The Gellers also filed a handwritten document dated June 5, 1993, signed by Donald Geller and another subdivision landowner, purporting to give Architectural Committee approval for the hedgerows. Niedert contends that Geller was not a member of the Architectural Committee at that time. We have not relied on this document and therefore need not address any issues concerning it.
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Law Enforcement Disciplinary Comm., 156 Wis.2d 600, 607-08, 457 N.W.2d 505, 509 (Ct. App. 1990).2 ¶7 Niedert also alleges that the trial court erred in granting the
Association’s motion for summary judgment dismissing his demand for an injunction and declaratory judgment determining that the pier maintained by the Association adjacent to the easement was illegal under ch. 30, STATS., and applicable Wisconsin case law. Niedert filed a cross-motion for summary
judgment on the issue. When, as here, both parties move by cross-motions for summary judgment, it is the equivalent of a stipulation of facts permitting the trial court to decide the case on the legal issues, although always subject to the rule that summary judgment may be granted only if no material issue of fact is presented by the parties’ respective evidentiary facts. See Millen v. Thomas, 201 Wis.2d 675, 682-83, 683 n.2, 550 N.W.2d 134, 137 (Ct. App. 1996). ¶8 The trial court determined that Niedert was estopped from
challenging the pier based upon a contract executed by him in 1987 on behalf of Niedert Terminals, Inc., his predecessor in title. The contract referred to by the trial court was captioned “Easement Clarification.”
By its express terms, it
Niedert also contends that the approval of Nolan should have been disregarded because Nolan had a history of hostility toward Niedert, and although he had seen the hedgerows while on the Gellers’ property, he never viewed them from Niedert’s property. These contentions fail to provide a basis for relief. Assuming arguendo that this court may consider whether a basis existed to disqualify Nolan from reviewing the hedgerows, the evidentiary material relied on by Niedert was insufficient to support a finding that Nolan was biased. Moreover, by purchasing his property, Niedert agreed to be bound by the Declaration of Restrictions. Because the Declaration provides that the decision of the Architectural Committee is final, neither this court nor the trial court could consider the quality and adequacy of the committee’s review of Niedert’s complaint. Niedert’s claim that the finality referred to in the Declaration refers only to the Architectural Committee’s election of remedies for dealing with an unreasonable hedgerow, rather than to the underlying decision as to whether the hedgerow unreasonably restricts a neighbor’s view, is specious and will not be addressed further.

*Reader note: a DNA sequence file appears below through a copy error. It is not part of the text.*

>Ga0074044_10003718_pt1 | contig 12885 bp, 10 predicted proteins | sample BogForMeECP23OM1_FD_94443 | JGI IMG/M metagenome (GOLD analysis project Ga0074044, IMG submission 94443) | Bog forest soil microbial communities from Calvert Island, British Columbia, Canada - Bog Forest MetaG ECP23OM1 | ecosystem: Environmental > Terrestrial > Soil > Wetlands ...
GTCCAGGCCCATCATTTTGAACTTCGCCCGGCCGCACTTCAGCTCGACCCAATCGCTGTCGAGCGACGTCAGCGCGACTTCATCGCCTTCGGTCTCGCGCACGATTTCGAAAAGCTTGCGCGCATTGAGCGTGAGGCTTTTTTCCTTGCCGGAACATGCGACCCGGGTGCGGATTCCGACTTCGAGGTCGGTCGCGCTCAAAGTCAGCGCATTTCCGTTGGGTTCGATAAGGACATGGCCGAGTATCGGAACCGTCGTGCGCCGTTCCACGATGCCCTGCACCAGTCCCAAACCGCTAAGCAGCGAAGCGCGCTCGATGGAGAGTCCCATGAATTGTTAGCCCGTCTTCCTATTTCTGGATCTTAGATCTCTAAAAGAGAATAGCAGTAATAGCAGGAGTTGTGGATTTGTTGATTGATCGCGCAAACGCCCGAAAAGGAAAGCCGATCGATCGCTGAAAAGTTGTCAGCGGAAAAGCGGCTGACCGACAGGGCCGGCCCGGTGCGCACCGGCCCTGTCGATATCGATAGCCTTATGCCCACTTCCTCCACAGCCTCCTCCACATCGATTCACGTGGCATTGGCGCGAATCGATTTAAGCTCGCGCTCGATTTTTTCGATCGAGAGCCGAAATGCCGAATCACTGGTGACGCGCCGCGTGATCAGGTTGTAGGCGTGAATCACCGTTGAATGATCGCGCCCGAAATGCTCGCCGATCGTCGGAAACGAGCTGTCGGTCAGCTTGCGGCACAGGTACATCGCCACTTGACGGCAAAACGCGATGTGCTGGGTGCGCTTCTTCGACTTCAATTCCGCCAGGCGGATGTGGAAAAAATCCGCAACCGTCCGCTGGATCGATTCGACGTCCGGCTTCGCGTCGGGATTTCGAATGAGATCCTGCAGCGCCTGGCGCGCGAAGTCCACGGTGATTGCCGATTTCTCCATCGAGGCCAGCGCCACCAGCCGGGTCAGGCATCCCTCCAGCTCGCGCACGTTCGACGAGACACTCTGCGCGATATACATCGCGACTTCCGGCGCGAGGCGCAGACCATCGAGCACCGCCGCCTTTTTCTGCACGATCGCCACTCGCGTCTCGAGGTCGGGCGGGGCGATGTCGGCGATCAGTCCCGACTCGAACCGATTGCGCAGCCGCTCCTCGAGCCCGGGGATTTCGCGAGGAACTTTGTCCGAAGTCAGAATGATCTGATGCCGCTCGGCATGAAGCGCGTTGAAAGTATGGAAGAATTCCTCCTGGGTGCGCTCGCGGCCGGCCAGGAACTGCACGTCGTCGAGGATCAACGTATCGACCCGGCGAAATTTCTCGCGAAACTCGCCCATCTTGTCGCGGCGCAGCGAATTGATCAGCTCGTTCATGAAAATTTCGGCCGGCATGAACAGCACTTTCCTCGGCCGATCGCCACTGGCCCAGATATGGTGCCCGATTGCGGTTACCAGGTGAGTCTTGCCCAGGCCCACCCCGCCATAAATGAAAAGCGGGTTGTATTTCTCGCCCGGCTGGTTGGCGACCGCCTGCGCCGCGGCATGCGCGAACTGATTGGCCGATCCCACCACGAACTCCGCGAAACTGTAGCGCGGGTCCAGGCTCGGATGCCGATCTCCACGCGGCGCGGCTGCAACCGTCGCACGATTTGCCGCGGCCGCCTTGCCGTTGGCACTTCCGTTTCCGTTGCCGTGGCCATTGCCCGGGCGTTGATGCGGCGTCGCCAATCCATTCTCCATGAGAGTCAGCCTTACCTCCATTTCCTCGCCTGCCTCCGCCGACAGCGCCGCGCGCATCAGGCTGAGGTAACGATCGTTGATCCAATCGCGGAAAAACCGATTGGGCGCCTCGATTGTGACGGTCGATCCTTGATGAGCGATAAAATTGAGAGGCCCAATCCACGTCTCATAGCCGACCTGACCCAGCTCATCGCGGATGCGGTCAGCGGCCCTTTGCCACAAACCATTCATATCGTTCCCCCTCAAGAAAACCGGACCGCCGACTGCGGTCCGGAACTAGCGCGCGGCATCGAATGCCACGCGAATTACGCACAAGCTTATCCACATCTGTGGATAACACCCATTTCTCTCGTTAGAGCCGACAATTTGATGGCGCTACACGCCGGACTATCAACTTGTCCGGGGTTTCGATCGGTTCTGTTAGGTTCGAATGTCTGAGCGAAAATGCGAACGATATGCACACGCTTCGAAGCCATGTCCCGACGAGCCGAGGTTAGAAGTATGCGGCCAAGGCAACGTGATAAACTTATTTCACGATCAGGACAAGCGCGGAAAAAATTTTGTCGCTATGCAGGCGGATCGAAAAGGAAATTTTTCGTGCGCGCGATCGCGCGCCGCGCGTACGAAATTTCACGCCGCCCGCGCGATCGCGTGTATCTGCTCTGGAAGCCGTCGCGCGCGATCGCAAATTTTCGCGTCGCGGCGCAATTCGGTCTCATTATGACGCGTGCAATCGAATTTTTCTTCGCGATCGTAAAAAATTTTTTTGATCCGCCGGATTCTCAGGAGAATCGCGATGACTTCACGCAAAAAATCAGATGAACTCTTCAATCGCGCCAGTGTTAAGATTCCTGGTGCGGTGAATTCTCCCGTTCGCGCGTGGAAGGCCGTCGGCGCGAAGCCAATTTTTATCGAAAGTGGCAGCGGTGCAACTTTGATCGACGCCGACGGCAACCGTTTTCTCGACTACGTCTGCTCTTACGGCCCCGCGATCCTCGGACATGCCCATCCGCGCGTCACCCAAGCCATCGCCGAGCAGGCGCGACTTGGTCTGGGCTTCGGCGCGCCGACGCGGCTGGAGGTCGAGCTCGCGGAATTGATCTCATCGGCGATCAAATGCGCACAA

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reduced to writing in recordable form an oral understanding regarding the existing easement over Niedert’s land. It provided in material part:
Said easement was created to provide access to a pier and boat slips extending into Lake Geneva from the easement. The above mentioned parcel owners possess the riparian rights to the Lake where the pier and boat slips are installed. They are herewith creating a perpetual right for the installation of the pier and boat slips.… The rights and conditions recited in this document shall constitute a covenant running with the two above described parcels and shall be binding on the parties hereto, their heirs … and assigns.
The easement clarification set forth limitations on the dimensions of
the pier and the number of boat slips, and incorporated a revised survey plat depicting the pier. The trial court concluded that because others had relied on the agreement, Niedert could not come to court nine years after its execution and ask for relief from it. We agree. ¶10 Estoppel may be applied against a party whose action or inaction
induced reliance by another in the form of inaction or action to the person’s detriment. See Lohr v. Viney, 174 Wis.2d 468, 475-76, 497 N.W.2d 730, 733 (Ct. App. 1993). The equitable doctrine of laches may be applied when there is: (1) unreasonable delay; (2) knowledge and acquiescence in the course of events; and (3) prejudice to the party asserting laches. See id. at 477, 497 N.W.2d at 733. ¶11 Prior to 1987, the Association had a pier on Lake Geneva adjacent to
the easement and the Niedert property. By the express terms of the easement clarification, Niedert granted a perpetual right to the Association to install an expanded pier and boat slips. After execution of the easement clarification, the Association obtained permits from the Wisconsin Department of Natural Resources, the Department of the Army Corp of Engineers, and the Town of Linn,
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and placed additional pier cribs on the bed of the lake. These undisputed facts established action by Niedert, reliance by the Association, and prejudice to the Association if Niedert was permitted to challenge the pier almost a decade after he executed the easement clarification consenting to it. The trial court therefore properly concluded that Niedert was precluded from seeking removal of the pier in this action.3 ¶12 Niedert also contends that he initially refused to sign the easement